The contending issue here is how members of this generation allowed the preceding one force them to become conformists, accepting norms strictly on the basis of how dated its practice. We grew up with the narrow perspective of being ready for marriage once there is a job. It never occurred to us to query established practices, to question why every lady must get married for a crown to be seen on her head, why we must begin a meeting with prayers and close with worship songs even if we started three hours behind schedule. We need agile minds to put to test—even if for the sake of academic and recreational purposes—the rationale behind men paying the bride price and belief that they have the sole responsibility of running the home. Can we have folks unlock the probable fallacies beneath the pervading practice barring women from marrying more than one man while a man could take as many as possible based on religious and/or traditional inclinations?

How did the practice of bowing and prostration as reflections of respect and good training when greeting an elder come into being? Can the perception of tradition as an act begun by some Palaeolithic persons—who were probably acting in ignorance—suffice to shatter every idea and custom we’ve been made to conform with or at least reinvent them to suit the realities of the modern world driven by an ever-changing reality of scientific breakthroughs? Why are very few people asking tough questions on the reasons for our holding on to the aspects of tradition that hold potential for self-aggrandizement and self-perpetuation while at the same time dismissing other—mostly core—aspects of culture as consequences of barbarity?

The abolishment of cultural landmarks while retaining the stool serves a case for this discussion. Existing without a single backing of the constitution, isn’t it ludicrous that the stool still retains patronage and has since the coming of democratic governance become more attractive when in fact it ought to have committed hara-kiri? Does political kings as we’ve come to see them all not seeing the vivid contradiction in holding a staff that can neither command the living nor coax the dead into submission?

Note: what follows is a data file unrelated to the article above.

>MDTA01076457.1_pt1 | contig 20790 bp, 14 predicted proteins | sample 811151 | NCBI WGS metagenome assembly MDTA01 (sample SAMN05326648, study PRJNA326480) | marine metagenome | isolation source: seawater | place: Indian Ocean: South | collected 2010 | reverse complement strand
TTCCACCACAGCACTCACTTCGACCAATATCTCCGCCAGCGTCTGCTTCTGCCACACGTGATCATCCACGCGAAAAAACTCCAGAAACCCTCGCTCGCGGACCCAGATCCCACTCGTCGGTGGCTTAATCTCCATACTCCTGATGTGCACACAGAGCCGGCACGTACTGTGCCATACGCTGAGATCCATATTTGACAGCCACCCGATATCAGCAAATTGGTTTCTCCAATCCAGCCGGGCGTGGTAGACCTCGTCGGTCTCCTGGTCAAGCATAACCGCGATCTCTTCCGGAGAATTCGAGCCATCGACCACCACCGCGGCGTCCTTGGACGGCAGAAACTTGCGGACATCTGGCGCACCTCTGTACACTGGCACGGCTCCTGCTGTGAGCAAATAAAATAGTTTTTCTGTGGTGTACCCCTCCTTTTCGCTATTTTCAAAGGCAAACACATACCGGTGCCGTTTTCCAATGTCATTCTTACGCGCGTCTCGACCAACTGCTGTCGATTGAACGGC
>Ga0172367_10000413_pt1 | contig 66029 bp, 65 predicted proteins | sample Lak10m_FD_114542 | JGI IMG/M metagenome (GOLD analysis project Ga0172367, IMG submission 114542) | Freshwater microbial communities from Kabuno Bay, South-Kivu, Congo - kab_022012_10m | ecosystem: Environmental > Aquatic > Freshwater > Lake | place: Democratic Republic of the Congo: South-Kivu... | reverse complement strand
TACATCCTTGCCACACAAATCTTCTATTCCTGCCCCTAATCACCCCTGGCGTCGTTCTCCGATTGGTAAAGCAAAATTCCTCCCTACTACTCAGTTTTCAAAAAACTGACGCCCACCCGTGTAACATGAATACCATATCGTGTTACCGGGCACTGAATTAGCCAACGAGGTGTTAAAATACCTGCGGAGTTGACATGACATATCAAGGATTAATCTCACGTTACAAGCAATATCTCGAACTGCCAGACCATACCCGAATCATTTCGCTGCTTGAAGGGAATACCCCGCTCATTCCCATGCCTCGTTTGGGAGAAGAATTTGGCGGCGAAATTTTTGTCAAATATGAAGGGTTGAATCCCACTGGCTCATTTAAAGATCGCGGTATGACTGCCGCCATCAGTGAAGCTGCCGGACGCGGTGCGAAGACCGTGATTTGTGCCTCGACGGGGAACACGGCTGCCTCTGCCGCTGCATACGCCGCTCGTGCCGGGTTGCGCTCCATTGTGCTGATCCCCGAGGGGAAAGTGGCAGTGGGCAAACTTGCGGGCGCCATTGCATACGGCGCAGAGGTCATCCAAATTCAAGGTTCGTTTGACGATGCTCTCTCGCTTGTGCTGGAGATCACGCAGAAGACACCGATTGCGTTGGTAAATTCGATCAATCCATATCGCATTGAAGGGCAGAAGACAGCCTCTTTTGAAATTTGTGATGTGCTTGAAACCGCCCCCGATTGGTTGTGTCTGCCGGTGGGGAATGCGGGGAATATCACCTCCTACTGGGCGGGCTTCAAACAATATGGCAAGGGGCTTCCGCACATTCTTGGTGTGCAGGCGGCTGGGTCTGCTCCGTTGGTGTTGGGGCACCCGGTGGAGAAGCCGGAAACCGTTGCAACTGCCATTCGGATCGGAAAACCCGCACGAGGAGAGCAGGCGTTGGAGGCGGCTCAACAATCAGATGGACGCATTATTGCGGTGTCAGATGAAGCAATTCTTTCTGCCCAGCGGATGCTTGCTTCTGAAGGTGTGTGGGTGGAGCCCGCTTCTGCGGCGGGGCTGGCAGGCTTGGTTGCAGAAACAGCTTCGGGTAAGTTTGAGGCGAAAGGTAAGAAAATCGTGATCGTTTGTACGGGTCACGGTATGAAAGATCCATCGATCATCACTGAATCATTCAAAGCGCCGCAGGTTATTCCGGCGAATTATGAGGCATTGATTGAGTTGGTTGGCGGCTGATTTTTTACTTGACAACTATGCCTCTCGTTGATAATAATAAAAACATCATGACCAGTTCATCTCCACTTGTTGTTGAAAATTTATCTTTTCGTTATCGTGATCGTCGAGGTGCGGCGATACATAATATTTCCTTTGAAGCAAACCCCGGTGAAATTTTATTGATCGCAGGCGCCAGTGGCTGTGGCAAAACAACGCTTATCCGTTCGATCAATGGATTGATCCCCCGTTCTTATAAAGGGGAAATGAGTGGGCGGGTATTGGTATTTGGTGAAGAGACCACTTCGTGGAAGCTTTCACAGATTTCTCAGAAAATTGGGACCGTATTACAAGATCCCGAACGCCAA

Why have we suddenly become a generation of non-thinkers? Jesus was sold to us as god in human flesh who walked on water, turned water into wine to feed multitudes, spoke at infancy and to cap the whole story, was a consequence of immaculate birth. Muhammad is renowned for his bravery and prophesy, starting his foray into evangelism as an unlettered, unschooled young desert man. These were sold to both adherents on the Christian and Muslim divide who were hitherto into the worship of various local deities whom were accorded huge respect and admiration. But, what in the features of the two influential figures above set them apart from the gods native to Africans? Did the Yorubas not have a history of immortal gods, powerful figures who defy death, reinventing themselves as objects of mystery whose marks still litter the length and breadth of the region? Can the same not be said about the Igbos, Fulanis, Ibibios and others? Could our embrace of everything foreign be a consequence of inferiority complex or a realisation that our culture is in fact inferior?

This intervention is intended to instigate a new wave of thinking that could cause a total disruption in the very core of our belief system. The questions it ask and challenges it pose are consequences of what Brother Kwame Ture in relation to racial inequality in the United States calls “anti-racist, racist.” The youth has been the sole victim of ageism, a reality they’ve been made to asphyxiate under for several years. No one amongst members of the old generation will take us serious until we all become anti-ageist, ageists.

Africa, more than ever is in dire need of iconoclasts if it is to return to the path of egalitarianism. A place to begin is to ask questions and demand for answers not only from the people who are responsible for running this country aground but from their conspirators who hide beneath religion, tradition and age to enslave their fellow being. We must query why as Africans, we start our lives as bold, courageous beings only to have it replaced by timidity as we age.

Modiu writes via [email protected]